Escape to an authentic Japanese garden in a beautiful French Riviera setting. Built right onto a steep hillside in the eastern end of Monaco, the Jardin Japonais replicates a Zen garden with lush vegetation, water, and stones. The 7,000 square meter park includes a rushing waterfall, crystal-clear stream, and even a beach. This peaceful garden has a special atmosphere of harmony and serenity.
Address: Avenue Princesse Grace, Monte-Carlo
14 Musée de la Chapelle de la Visitation
In the spectacular setting of Le Rocher at the Place de la Visitation is the former Chapelle de la Visitation. This stunning 17th-century Baroque chapel has been converted into a noteworthy museum. The remarkable collection includes sacred works of art donated by Mrs. Piasecka Johnson. Among the masterpieces are paintings by Rubens, Zurbaran, Ribera, and Italian masters of the Baroque period.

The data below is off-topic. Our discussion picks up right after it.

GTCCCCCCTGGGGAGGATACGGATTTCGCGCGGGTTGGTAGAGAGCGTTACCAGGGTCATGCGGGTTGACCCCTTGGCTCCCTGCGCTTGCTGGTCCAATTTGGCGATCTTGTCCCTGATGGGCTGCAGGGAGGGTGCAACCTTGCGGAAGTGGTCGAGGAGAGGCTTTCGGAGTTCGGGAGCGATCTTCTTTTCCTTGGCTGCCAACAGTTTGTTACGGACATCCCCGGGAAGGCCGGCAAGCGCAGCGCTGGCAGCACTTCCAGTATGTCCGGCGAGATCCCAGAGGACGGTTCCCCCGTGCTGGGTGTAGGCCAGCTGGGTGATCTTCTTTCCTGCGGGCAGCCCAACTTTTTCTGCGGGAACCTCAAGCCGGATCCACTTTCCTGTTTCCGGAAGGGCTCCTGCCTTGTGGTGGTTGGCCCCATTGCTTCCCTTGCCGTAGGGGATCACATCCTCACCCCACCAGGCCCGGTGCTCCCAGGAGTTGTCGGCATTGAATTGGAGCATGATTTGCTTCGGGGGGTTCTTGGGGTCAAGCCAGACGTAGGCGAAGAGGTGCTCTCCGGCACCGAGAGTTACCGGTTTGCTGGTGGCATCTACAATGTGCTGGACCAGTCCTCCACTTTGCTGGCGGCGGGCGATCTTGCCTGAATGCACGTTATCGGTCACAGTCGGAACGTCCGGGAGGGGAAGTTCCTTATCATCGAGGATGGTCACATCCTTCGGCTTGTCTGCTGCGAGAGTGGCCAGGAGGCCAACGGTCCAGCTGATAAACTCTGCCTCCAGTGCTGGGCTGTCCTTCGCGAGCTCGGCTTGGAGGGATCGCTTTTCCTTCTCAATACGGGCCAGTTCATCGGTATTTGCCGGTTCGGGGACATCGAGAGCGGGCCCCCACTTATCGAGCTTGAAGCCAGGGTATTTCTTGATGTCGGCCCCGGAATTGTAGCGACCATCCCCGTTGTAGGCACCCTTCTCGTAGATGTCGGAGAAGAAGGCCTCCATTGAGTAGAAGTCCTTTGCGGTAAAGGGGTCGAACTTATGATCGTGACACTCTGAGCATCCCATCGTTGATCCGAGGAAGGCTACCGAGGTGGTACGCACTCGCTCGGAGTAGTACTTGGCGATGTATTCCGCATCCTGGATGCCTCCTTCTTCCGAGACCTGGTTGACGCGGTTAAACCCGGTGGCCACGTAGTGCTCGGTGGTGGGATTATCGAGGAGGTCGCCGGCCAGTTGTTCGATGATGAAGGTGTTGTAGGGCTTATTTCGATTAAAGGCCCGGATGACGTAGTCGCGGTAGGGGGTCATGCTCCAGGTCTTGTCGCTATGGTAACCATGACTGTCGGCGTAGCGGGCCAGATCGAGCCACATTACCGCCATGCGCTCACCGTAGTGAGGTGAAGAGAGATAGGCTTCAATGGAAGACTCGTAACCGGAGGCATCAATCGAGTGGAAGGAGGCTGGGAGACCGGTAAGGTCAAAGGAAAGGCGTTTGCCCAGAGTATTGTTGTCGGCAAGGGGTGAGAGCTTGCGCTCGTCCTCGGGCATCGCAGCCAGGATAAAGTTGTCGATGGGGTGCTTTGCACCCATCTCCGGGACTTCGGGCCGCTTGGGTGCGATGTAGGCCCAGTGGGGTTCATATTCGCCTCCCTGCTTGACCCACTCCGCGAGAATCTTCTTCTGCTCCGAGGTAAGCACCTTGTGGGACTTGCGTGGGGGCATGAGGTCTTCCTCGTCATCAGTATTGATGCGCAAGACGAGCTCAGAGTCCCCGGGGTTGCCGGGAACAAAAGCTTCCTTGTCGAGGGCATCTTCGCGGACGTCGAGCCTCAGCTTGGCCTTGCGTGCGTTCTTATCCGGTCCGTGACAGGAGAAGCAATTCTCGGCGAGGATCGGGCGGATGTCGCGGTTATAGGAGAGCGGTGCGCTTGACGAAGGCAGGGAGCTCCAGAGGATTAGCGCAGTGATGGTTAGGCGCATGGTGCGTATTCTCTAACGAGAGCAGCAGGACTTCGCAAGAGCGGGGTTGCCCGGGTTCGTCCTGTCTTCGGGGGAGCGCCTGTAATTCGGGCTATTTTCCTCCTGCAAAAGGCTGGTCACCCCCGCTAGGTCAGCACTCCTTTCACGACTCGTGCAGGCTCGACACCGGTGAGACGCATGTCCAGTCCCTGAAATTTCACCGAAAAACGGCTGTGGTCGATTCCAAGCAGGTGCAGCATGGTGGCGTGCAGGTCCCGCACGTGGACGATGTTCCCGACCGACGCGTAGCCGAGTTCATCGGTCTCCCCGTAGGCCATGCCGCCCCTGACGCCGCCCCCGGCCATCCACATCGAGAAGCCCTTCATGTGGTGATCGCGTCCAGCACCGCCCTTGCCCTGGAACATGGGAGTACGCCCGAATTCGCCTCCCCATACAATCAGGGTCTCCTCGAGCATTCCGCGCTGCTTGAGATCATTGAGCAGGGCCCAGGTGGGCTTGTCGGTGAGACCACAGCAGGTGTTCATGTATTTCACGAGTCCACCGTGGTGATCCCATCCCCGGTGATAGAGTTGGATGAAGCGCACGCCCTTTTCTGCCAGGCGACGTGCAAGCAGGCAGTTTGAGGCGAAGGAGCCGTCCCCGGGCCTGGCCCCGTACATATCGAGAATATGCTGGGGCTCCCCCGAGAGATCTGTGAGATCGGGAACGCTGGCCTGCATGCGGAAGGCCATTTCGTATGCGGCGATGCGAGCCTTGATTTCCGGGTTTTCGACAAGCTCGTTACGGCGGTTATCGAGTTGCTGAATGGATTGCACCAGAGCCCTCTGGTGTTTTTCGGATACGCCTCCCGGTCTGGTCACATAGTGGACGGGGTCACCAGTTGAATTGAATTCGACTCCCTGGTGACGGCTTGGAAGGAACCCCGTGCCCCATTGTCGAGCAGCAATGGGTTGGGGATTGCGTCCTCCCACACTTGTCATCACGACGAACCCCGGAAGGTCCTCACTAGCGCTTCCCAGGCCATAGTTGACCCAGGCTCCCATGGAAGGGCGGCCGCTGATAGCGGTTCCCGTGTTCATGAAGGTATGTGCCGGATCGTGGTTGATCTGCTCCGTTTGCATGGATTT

Address: Place de la Visitation, Monaco-Ville
15 Fort Antoine: Outdoor Performances
Built on the northeastern edge of Le Rocher, this historic military fortress is now used as an outdoor theater. On balmy summer evenings, the theater offers an enchanting setting to watch performances under the stars. Tickets are required to attend performances here (performances are in French), otherwise the venue is open to the public (free admission). The theater has a capacity of 350 spectators in tiered semicircular seating. The main reason to visit this site is the stunning viewpoint. From Fort Antoine, it is possible to see the coastline of the French Riviera extending all the way to Italy.